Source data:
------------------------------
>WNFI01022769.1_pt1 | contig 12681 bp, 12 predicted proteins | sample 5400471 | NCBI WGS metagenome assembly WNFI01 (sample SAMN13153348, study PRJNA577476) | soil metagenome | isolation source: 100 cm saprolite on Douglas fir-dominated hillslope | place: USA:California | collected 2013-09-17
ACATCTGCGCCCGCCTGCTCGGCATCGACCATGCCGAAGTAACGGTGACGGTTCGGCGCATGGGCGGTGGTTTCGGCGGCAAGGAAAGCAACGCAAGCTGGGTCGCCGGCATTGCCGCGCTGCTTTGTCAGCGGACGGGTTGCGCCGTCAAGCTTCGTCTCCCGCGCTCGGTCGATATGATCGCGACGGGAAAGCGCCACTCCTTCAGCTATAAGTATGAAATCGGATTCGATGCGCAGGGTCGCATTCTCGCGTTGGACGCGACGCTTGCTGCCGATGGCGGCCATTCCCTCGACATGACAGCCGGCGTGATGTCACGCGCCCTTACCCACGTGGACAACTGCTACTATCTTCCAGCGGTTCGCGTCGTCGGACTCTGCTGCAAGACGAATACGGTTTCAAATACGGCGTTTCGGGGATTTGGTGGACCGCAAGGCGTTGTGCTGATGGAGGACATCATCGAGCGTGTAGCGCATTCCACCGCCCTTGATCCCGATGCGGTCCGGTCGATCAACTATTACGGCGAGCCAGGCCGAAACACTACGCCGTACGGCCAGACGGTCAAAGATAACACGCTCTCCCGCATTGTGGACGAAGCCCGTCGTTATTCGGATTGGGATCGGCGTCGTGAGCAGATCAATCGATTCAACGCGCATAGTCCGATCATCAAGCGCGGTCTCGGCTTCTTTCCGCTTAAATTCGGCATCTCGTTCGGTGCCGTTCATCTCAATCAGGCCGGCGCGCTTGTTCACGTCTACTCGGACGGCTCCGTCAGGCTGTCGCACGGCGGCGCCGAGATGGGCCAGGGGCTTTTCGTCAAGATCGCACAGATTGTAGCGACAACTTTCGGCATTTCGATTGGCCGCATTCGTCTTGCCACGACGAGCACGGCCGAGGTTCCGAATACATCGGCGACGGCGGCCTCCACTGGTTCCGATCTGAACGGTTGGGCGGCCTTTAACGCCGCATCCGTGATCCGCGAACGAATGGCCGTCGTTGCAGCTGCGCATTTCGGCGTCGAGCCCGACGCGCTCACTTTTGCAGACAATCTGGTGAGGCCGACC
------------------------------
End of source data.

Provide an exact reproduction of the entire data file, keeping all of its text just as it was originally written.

>WNFI01022769.1_pt1 | contig 12681 bp, 12 predicted proteins | sample 5400471 | NCBI WGS metagenome assembly WNFI01 (sample SAMN13153348, study PRJNA577476) | soil metagenome | isolation source: 100 cm saprolite on Douglas fir-dominated hillslope | place: USA:California | collected 2013-09-17
ACATCTGCGCCCGCCTGCTCGGCATCGACCATGCCGAAGTAACGGTGACGGTTCGGCGCATGGGCGGTGGTTTCGGCGGCAAGGAAAGCAACGCAAGCTGGGTCGCCGGCATTGCCGCGCTGCTTTGTCAGCGGACGGGTTGCGCCGTCAAGCTTCGTCTCCCGCGCTCGGTCGATATGATCGCGACGGGAAAGCGCCACTCCTTCAGCTATAAGTATGAAATCGGATTCGATGCGCAGGGTCGCATTCTCGCGTTGGACGCGACGCTTGCTGCCGATGGCGGCCATTCCCTCGACATGACAGCCGGCGTGATGTCACGCGCCCTTACCCACGTGGACAACTGCTACTATCTTCCAGCGGTTCGCGTCGTCGGACTCTGCTGCAAGACGAATACGGTTTCAAATACGGCGTTTCGGGGATTTGGTGGACCGCAAGGCGTTGTGCTGATGGAGGACATCATCGAGCGTGTAGCGCATTCCACCGCCCTTGATCCCGATGCGGTCCGGTCGATCAACTATTACGGCGAGCCAGGCCGAAACACTACGCCGTACGGCCAGACGGTCAAAGATAACACGCTCTCCCGCATTGTGGACGAAGCCCGTCGTTATTCGGATTGGGATCGGCGTCGTGAGCAGATCAATCGATTCAACGCGCATAGTCCGATCATCAAGCGCGGTCTCGGCTTCTTTCCGCTTAAATTCGGCATCTCGTTCGGTGCCGTTCATCTCAATCAGGCCGGCGCGCTTGTTCACGTCTACTCGGACGGCTCCGTCAGGCTGTCGCACGGCGGCGCCGAGATGGGCCAGGGGCTTTTCGTCAAGATCGCACAGATTGTAGCGACAACTTTCGGCATTTCGATTGGCCGCATTCGTCTTGCCACGACGAGCACGGCCGAGGTTCCGAATACATCGGCGACGGCGGCCTCCACTGGTTCCGATCTGAACGGTTGGGCGGCCTTTAACGCCGCATCCGTGATCCGCGAACGAATGGCCGTCGTTGCAGCTGCGCATTTCGGCGTCGAGCCCGACGCGCTCACTTTTGCAGACAATCTGGTGAGGCCGACC